Niacin improves microbiome and insulin resistance

The study shows the potential use of delayed-release nicotinic acid in improving the gut microbiota and insulin resistance, subsequently reducing the risk of prediabetes and diabetes. The modified niacin was able to reach the ileocolonic site intact and influencing microbiome by enhancing its α-diversity and abundance of Bacteroidetes. More research to come regarding gut flora–insulin resistance–diabetes axis.



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Diabetes Care


March 2018



Gut microbiota represent a potential novel target for future prediabetes and type 2 diabetes therapies. In that respect, niacin has been shown to beneficially affect the host-microbiome interaction in rodent models.



We characterized more than 500 human subjects with different metabolic phenotypes regarding their niacin (nicotinic acid [NA] and nicotinamide [NAM]) status and their gut microbiome. In addition, NA and NAM delayed-release microcapsules were engineered and examined in vitro and in vivo in two human intervention studies (bioavailability study and proof-of-concept/safety study).



We found a reduced α-diversity and Bacteroidetes abundance in the microbiome of obese human subjects associated with a low dietary niacin intake. We therefore developed delayed-release microcapsules targeting the ileo-colonic region to deliver increasing amounts of NA and NAM to the microbiome while preventing systemic resorption to avoid negative side effects (e.g., facial flushing). In vitro studies on these delayed-release microcapsules revealed stable conditions at pH 1.4, 4.5, and 6.8, followed by release of the compounds at pH 7.4, simulating the ileocolonic region.

In humans in vivo, gut-targeted delayed-release NA but not NAM produced a significant increase in the abundance of Bacteroidetes. In the absence of systemic side effects, these favorable microbiome changes induced by microencapsulated delayed-release NA were associated with an improvement of biomarkers for systemic insulin sensitivity and metabolic inflammation.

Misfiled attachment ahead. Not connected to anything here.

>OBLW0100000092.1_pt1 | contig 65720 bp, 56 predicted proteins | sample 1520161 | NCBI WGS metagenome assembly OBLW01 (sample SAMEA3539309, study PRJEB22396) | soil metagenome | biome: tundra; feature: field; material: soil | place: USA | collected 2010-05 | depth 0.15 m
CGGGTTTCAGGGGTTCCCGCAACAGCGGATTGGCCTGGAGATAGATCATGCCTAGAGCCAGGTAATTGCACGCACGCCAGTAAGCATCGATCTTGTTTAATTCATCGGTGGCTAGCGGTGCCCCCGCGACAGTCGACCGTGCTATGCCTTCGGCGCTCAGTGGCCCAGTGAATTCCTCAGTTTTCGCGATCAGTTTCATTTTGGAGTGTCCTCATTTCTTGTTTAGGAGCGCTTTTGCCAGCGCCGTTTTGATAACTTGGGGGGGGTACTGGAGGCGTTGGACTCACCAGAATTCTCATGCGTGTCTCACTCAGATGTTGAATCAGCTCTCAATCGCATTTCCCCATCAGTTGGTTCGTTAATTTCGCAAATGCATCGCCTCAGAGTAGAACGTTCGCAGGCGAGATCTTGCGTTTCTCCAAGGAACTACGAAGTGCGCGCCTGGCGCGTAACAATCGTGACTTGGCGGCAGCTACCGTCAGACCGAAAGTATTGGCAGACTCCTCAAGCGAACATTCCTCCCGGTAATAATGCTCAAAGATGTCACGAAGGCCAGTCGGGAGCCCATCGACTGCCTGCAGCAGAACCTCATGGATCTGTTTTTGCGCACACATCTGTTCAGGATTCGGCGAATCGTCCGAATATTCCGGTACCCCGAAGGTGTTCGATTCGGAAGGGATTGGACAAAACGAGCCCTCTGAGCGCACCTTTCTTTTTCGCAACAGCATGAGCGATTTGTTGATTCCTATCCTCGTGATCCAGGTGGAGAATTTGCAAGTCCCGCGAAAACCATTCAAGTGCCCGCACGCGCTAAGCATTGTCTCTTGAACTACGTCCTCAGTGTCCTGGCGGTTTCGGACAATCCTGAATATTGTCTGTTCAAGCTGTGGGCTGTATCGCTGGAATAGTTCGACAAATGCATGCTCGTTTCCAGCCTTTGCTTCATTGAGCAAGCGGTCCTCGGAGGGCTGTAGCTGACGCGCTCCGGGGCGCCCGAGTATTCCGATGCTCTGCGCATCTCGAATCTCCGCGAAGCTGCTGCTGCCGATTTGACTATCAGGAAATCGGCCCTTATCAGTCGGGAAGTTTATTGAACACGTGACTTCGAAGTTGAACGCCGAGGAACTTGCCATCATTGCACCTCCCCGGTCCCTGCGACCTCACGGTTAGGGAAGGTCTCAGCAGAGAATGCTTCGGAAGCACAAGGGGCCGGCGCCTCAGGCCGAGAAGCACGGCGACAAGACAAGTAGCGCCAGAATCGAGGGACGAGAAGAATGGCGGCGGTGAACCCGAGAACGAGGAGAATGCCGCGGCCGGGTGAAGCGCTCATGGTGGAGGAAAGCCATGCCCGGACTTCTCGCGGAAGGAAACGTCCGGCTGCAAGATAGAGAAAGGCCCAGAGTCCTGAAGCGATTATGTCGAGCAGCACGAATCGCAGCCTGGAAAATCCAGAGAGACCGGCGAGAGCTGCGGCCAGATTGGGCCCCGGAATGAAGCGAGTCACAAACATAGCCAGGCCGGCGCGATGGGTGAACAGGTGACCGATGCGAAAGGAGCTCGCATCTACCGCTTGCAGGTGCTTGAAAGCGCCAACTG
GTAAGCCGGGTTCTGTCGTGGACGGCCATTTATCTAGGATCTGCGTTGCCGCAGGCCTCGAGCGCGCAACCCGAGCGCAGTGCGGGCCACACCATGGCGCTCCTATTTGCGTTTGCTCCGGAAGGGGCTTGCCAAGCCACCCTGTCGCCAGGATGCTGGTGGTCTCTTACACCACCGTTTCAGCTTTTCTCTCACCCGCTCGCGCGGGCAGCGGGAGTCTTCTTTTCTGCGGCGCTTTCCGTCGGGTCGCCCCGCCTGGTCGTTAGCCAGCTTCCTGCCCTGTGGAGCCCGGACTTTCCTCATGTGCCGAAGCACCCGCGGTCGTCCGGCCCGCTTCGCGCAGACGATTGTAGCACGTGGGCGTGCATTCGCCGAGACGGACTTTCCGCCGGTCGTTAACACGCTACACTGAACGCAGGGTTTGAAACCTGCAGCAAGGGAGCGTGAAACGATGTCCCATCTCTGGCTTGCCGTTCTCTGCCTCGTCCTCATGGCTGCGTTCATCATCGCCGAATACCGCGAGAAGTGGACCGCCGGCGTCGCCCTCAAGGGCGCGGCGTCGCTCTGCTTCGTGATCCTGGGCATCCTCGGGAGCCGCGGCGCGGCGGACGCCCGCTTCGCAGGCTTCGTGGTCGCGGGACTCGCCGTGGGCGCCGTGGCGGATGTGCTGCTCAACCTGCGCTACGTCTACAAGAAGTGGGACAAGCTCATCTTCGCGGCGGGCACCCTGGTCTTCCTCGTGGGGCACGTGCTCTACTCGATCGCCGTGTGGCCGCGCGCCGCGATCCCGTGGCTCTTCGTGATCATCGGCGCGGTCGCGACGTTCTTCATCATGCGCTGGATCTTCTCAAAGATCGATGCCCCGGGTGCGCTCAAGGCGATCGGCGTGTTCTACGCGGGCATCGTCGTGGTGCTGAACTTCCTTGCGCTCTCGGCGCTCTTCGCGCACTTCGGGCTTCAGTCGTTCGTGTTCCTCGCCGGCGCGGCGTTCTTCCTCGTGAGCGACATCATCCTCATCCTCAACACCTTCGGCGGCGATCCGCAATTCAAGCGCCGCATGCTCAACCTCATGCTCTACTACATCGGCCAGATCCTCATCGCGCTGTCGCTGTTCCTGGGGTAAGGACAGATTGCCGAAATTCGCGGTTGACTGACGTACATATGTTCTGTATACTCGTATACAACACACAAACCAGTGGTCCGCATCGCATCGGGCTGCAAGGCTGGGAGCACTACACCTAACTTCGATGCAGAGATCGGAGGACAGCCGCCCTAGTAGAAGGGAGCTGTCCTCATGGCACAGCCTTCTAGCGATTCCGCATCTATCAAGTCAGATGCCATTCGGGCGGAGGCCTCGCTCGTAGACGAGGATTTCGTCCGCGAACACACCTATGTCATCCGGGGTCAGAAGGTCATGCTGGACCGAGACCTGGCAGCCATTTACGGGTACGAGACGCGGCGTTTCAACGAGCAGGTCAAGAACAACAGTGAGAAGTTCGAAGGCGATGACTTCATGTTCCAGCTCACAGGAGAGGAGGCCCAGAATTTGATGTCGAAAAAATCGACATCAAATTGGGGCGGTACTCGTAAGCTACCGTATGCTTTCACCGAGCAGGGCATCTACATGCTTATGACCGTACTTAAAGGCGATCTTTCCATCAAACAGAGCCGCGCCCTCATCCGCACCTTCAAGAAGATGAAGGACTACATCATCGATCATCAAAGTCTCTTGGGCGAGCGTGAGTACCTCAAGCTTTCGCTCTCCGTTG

Targeted microbiome intervention by delayed-release NA might represent a future therapeutic option for prediabetes and type 2 diabetes.


More from the publication:

Rather than being viewed as simple commensals, the gut microbiome is now seen as playing an active role in the control of energy homeostasis and in the mediation of the adverse consequences of obesity. Several studies in the recent past in humans and rodents revealed that obesity is associated with a reduction in Bacteroidetes and with a lower diversity compared with healthy and lean subjects. Of physiological relevance, the composition of the gut microbiota can be altered by diet, because weight loss interventions have been reported to influence the abundance of Bacteroidetes and the overall microbial diversity.

Administration of niacin (nicotinic acid [NA] and nicotinamide [NAM]) has been shown to beneficially effect the host-microbiome interaction in a mouse model. Beneficial effects of niacin on both the gut microbiome and systemic glucose metabolism suggest this micronutrient is an interesting candidate for future targeted microbiome interventions (e.g., to prevent manifestation of type 2 diabetes from prediabetes). However, because the upper gastrointestinal tract efficiently resorbs soluble micronutrients, simply increasing the NA and/or NAM nutritional load would not be expected to deliver these molecules into the ileocolonic region, where most of the microbiome is located. 

The aim of the current study was therefore

1) to examine NA and NAM in humans in relation to obesity and the gut phylogenome in a large human cohort of >500 well-characterized individuals and